Back in 2017, I wrote a blog piece on the five-year view for IPv6 that explored the logistic supply curve. Like all good articles on curve-fitting it came with a mandatory health warning: The first thing to observe about this graph is that it is highly speculative.
So two years in to a five year view, how are we tracking? Has the story got any clearer?
Alas, the answer is both yes and no.
When I wrote the post in 2017, the IPv6 world was significantly simpler. A total of 15 economies represented over 95% of all visible IPv6 at scale, adjusting for the world population per economy and our measurements.
Let’s have a look at the top 15 rankings now.
The single largest change is that China has now taken third place in the ranking, and contributes significantly more global IPv6 than 12 other economies. And, with a stated national plan to deploy significant IPv6, it is very likely over the coming two to three years there will be a continued increase in IPv6 inside China.
Read: IPv6 in China
A second significant change is that these 15 economies do not represent 95% of global IPv6 any more — they are actually now closer to 90%. This is because of a significant rise in other economies with IPv6 deployments. To get to 95% coverage you have to count 22 economies in total.
The economies, by cumulative contribution to world IPv6 data
|Rank||Economy code||Economy name||IPv6 capability (%)||IPv6 world population (%)||Cumulative total (%)|
|2||US||United States of America||56.49||21.631||51.761|
|7||GB||United Kingdom of Great Britain and Northern Ireland||30.84||2.515||80.129|
|17||KR||Republic of Korea||12.67||0.734||93.251|
Table 1 — World IPv6 capability by economy (22 largest IPv6 users).
What does this mean for long term trends?
The future state of the graph is likely to continue to confound simple logistic curve fits. The trends at a national level are more about competition and capital investment, and state-directed activity, than they are about aggregate choices made by individuals.
Firstly, things didn’t continue in a simple linear/logistic curve manner
It is clear that the smooth trajectory of IPv6 deployment worldwide has not continued unchanged. In the APNIC Labs data it is easy to see there has been some change in the aggregate pace of deployment.
Figure 3 — World IPv6 capability and preference (Source: APNIC Labs).
This shows that since July 2017, there has been a period of much less intense deployment, and then a continuance at a lower pace overall, but at broadly the same levels. The variances in the chart are in part caused by changes in the experiment systems reachability and load but may also indicate periods where for whatever reason, IPv6 capability went backwards. Perhaps some AS owners disabled it, or there was a drop in connectivity in the APNIC Labs measurement system. So, since the 2017 story was a curve fit, clearly we would have to say from this data, the curve presented there no longer fits — we moved to a different rate of deployment. That’s the ‘yes’ part.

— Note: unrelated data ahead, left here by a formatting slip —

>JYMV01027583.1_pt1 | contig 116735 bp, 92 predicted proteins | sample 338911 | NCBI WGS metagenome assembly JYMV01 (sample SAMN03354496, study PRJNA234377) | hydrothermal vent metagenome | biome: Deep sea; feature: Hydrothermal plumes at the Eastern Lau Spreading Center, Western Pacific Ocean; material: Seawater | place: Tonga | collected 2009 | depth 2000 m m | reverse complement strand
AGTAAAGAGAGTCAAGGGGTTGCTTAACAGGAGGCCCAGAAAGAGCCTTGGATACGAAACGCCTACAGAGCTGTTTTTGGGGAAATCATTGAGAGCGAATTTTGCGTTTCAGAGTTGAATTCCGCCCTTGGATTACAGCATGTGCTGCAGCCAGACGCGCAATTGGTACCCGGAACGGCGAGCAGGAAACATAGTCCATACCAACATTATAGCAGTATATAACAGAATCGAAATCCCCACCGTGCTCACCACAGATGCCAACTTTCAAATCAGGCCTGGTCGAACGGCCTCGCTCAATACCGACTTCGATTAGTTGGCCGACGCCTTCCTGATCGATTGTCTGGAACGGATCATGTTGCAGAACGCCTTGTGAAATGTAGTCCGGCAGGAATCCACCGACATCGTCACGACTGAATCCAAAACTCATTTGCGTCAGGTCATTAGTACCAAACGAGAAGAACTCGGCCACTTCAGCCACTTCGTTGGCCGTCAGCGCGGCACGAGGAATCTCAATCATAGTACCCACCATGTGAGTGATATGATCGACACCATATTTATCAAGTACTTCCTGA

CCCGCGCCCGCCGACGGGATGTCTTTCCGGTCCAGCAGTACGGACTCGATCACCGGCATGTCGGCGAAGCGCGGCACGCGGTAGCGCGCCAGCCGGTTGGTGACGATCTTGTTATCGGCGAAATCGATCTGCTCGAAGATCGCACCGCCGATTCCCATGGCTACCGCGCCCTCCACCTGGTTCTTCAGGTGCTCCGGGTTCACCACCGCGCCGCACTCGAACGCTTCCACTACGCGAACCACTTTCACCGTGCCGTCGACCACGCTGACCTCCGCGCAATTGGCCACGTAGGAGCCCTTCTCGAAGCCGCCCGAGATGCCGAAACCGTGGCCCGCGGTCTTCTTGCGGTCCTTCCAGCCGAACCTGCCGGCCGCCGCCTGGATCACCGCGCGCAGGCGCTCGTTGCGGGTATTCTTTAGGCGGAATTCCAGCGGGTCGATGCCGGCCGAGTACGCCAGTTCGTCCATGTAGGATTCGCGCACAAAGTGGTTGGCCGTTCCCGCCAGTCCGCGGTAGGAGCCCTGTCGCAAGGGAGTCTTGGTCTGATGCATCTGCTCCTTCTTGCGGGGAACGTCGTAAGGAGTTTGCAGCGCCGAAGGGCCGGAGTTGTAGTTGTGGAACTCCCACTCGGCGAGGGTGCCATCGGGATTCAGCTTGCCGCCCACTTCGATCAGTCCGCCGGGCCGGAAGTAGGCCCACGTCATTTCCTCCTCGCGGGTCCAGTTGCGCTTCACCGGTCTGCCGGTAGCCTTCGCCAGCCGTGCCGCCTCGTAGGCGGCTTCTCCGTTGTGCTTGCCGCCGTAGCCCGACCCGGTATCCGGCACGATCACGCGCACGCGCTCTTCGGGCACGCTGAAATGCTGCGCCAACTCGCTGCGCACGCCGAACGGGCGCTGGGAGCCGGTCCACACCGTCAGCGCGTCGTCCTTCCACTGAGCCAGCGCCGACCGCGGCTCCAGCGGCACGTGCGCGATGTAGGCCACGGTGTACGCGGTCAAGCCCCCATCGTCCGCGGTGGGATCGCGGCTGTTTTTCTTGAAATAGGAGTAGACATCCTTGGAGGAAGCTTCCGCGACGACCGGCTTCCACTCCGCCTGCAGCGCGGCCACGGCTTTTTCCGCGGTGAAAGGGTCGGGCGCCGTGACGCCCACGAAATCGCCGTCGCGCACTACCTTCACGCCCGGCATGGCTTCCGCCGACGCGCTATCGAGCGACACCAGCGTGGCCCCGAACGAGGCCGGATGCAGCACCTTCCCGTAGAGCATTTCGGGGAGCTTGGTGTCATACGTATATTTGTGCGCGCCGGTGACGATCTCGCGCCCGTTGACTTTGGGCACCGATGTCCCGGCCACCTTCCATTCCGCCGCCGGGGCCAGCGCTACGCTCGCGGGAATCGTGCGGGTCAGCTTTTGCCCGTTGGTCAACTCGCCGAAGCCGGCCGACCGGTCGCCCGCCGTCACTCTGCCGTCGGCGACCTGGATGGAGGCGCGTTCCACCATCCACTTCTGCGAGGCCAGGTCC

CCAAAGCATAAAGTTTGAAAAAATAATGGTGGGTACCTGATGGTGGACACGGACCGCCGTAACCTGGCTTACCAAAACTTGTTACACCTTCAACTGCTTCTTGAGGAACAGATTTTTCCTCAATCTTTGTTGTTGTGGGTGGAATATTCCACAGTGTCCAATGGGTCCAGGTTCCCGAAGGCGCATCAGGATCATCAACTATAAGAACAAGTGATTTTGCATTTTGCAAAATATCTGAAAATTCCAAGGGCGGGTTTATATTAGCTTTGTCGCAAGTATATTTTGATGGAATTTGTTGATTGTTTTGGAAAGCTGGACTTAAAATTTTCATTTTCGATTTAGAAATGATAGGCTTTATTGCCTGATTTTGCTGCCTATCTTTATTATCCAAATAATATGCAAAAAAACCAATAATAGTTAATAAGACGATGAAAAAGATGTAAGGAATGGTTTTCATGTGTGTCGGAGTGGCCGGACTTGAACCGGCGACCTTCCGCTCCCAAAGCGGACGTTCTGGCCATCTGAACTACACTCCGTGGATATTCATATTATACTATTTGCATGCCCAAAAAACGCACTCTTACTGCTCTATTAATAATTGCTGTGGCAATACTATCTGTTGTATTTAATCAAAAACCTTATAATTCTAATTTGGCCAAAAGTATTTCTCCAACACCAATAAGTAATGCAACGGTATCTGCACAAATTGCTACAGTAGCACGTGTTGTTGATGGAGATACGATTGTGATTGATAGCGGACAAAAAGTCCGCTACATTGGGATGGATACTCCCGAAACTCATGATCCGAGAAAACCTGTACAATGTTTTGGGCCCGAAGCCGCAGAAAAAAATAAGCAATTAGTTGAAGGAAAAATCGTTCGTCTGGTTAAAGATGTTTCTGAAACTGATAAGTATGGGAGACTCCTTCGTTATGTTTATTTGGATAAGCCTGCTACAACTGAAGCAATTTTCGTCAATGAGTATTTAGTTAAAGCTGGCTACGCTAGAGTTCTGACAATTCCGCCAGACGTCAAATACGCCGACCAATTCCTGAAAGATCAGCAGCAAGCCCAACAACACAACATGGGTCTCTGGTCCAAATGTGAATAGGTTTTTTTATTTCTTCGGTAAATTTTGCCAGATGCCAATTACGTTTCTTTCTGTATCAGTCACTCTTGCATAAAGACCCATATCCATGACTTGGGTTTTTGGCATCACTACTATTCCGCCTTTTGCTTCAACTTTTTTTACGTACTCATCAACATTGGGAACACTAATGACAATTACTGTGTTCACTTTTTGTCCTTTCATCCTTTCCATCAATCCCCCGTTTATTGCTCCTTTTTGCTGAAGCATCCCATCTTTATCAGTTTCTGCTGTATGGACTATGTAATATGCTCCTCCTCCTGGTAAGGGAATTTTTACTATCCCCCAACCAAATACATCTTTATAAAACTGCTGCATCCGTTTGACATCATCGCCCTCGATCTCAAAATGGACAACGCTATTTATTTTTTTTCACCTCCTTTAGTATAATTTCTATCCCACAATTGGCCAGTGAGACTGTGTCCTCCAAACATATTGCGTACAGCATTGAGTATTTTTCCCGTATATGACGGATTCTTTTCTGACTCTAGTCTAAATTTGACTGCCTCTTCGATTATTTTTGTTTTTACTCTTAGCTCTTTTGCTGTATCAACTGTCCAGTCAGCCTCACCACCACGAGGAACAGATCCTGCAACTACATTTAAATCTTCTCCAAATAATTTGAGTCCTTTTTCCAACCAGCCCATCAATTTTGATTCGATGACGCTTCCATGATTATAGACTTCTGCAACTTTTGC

Let’s look at what’s been happening inside some economies
On the ‘no, its not clear’ side is the exposed story about individual ASes and economies, which suggests something more interesting has been going on underneath. Let’s look into things a bit more closely.
Here’s the current state of play in the United States of America. It’s the same data source, but charted to combine multiple ASNs into one display. It’s the top 10 ASNs in the USA by sample count, which is a rough approximation to eyeball share, assuming advertising placement is random within an economy.
OK, OK, it’s a messy chart. But, think about this: every line is a competing ISP in the US market, and at least 8 of the 10 ASNs are showing significant IPv6 activity, well beyond 25%. There are at least two that are north of 85%, which suggests the vast majority of their customers are using IPv6 almost all the time. This is a market with significant IPv6 deployment.
Lets look at India, a favourite since Reliance Jio deployed its clean-build IPv6 LTE network.
Since 2017, three other ISPs have entered the IPv6 market, and appear to be making large deployments. Not shown in this chart is the percentage sample count by ISP, but if we consider that Reliance was a small (15th ranked) ISP before deployment and then became the largest ISP by volume in the period of one year, it is reasonable to suggest the other ISPs have been strenuously attempting to recover market share by aggressive pricing and marketing. Although they have IPv6 deployments, they are still a work in progress and so perhaps some of the decline overall in IPv6, is because market share has swung away from a provider like Reliance, to the other large networks?
A competitive market with significant coordination amongst the ISPs, Viet Nam initially had a single deployment by FPT. Subsequently the economy has seen four other large ISPs enter the market. This is still an early stage of deployment but the trends suggest there will be further growth in IPv6 inside the economy.